Disney is at the center of a new lawsuit over insurance payouts related to the pandemic, and how the case is decided could ultimately have huge ramifications for Hollywood as studios grapple with the budgetary fallout from a very trying year. The core issue in the new case entertainment insiders are watching very closely is whether insurance companies should be liable for shutdowns that occured after studios got the go ahead to return to work. Disney feels they should be, or at least its insurance company should be responsible. Not surprisingly, the insurance company does not feel the same way.
Let’s back up slightly. The majority of major movie productions take out insurance for a variety of potential issues including but not limited to major cast members dying or getting injured, natural disasters or major storm-related issues and governments requiring production shutdowns. Fireman’s Fund, which insures Disney and is the other party in this lawsuit, is reportedly willing to pay out for the first wave of the pandemic when official government shutdowns forced sets to close down, but according to The Los Angeles Times, it is disputing claims related to the second wave.
The second wave is the grey area that came after the initial production shutdowns and took a variety of forms. Examples of this would include productions shutting down after spikes in Covid cases without an actual requirement from governments to shutdown or productions taking a hiatus after a key cast member or person in the crew was exposed to a non-essential person with Covid and quarantined for two weeks. The potential for such shutdowns is why so many productions returned with forced pre-production quarantines, very limited crews or inside a bubble. Some even cancelled larger shoots and crossovers just in case.
This isn’t the first recent case of an insurer and a studio squabbling over what falls under a policy and what does not, but many are watching this closely since it involves Disney and there is a lot of money at stake. The full financial picture hasn’t been made public, but based on the court filings, there is reportedly at least $10M in dispute right now. Given how many set shutdowns after a Covid exposure there have been, there are also a ton of other productions in the same boat, and there may be even more soon. Because of that, how the judge ultimately rules will likely help to shape further rulings industry wide.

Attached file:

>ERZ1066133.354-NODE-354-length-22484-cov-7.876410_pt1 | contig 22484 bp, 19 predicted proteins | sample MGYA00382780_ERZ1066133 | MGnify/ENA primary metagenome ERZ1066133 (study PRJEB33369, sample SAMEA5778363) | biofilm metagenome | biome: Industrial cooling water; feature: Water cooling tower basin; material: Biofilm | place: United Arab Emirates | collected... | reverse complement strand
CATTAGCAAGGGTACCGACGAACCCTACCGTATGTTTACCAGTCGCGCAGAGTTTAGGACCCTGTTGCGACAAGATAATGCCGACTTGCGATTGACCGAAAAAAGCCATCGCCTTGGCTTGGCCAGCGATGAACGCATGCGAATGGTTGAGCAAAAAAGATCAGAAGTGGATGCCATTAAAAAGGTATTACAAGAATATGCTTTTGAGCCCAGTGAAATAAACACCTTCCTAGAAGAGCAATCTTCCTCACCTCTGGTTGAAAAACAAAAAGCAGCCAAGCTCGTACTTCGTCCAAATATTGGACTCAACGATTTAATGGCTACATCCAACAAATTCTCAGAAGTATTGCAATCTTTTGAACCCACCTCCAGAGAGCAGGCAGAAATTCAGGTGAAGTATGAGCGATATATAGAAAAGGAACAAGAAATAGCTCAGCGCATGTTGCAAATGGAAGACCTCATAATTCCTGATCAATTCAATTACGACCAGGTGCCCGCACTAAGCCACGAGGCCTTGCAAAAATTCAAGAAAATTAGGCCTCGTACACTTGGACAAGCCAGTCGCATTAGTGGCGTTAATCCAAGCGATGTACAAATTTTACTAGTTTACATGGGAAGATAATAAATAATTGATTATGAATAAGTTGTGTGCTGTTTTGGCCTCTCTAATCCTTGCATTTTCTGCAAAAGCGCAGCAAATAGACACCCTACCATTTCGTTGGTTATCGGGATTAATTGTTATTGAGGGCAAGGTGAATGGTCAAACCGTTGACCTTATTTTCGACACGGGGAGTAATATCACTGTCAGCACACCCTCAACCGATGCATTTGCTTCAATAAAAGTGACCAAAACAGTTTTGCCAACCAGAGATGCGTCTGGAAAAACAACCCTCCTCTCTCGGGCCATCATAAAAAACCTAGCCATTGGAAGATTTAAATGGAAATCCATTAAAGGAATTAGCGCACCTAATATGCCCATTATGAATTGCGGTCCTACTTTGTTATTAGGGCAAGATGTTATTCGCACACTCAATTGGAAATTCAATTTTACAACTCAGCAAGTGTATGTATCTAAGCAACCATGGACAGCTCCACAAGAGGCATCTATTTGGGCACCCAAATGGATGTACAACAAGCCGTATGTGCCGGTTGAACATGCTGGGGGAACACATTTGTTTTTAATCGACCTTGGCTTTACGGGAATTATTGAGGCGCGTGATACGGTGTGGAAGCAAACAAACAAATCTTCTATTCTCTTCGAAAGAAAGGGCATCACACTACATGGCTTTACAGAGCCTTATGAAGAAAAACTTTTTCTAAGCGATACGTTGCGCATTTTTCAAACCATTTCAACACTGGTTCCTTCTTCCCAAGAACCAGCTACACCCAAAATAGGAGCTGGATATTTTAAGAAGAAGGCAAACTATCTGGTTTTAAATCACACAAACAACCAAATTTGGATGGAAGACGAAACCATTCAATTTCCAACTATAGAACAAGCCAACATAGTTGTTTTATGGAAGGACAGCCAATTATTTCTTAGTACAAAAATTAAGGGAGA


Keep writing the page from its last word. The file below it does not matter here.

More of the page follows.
Los Angeles County recently decided to reinstate a mask mandate indoors. That specific rule is unlikely to have a big effect on movie and TV shoots, but any further local ordinances could have a big effect. The new mandate is also a clear reminder of how back-and-forth the pandemic has been. As this lawsuit also illustrates, there wasn’t really a moment where the pandemic started and where it ended. There have simply been times in which it has been better and times in which it has been worse with intermittent periods in which the government was directly involved with rules.
Regardless of how this case is ultimately decided, there has been recent reason for optimism at the box office. Black Widow was able to gross more than $80M during its opening weekend at the box office and far more than that when foreign grosses and OnDemand purchases are counted. Between that strong showing and recent performances by A Quiet Place Part 2 and F9, studios have been starting to feel more optimistic about releasing the bigger budget offerings they’ve been holding on to.
There is going to be a lot of settlements and lawsuits between studios and insurance companies over the pandemic. Hopefully for everyone’s sake, there won’t be major new pandemic issues moving forward that will later require a further round of delays and insurance payouts.
Enthusiastic about Clue, case-of-the-week mysteries, the NBA and cookies at Disney World. Less enthusiastic about the pricing structure of cable, loud noises and Tuesdays.
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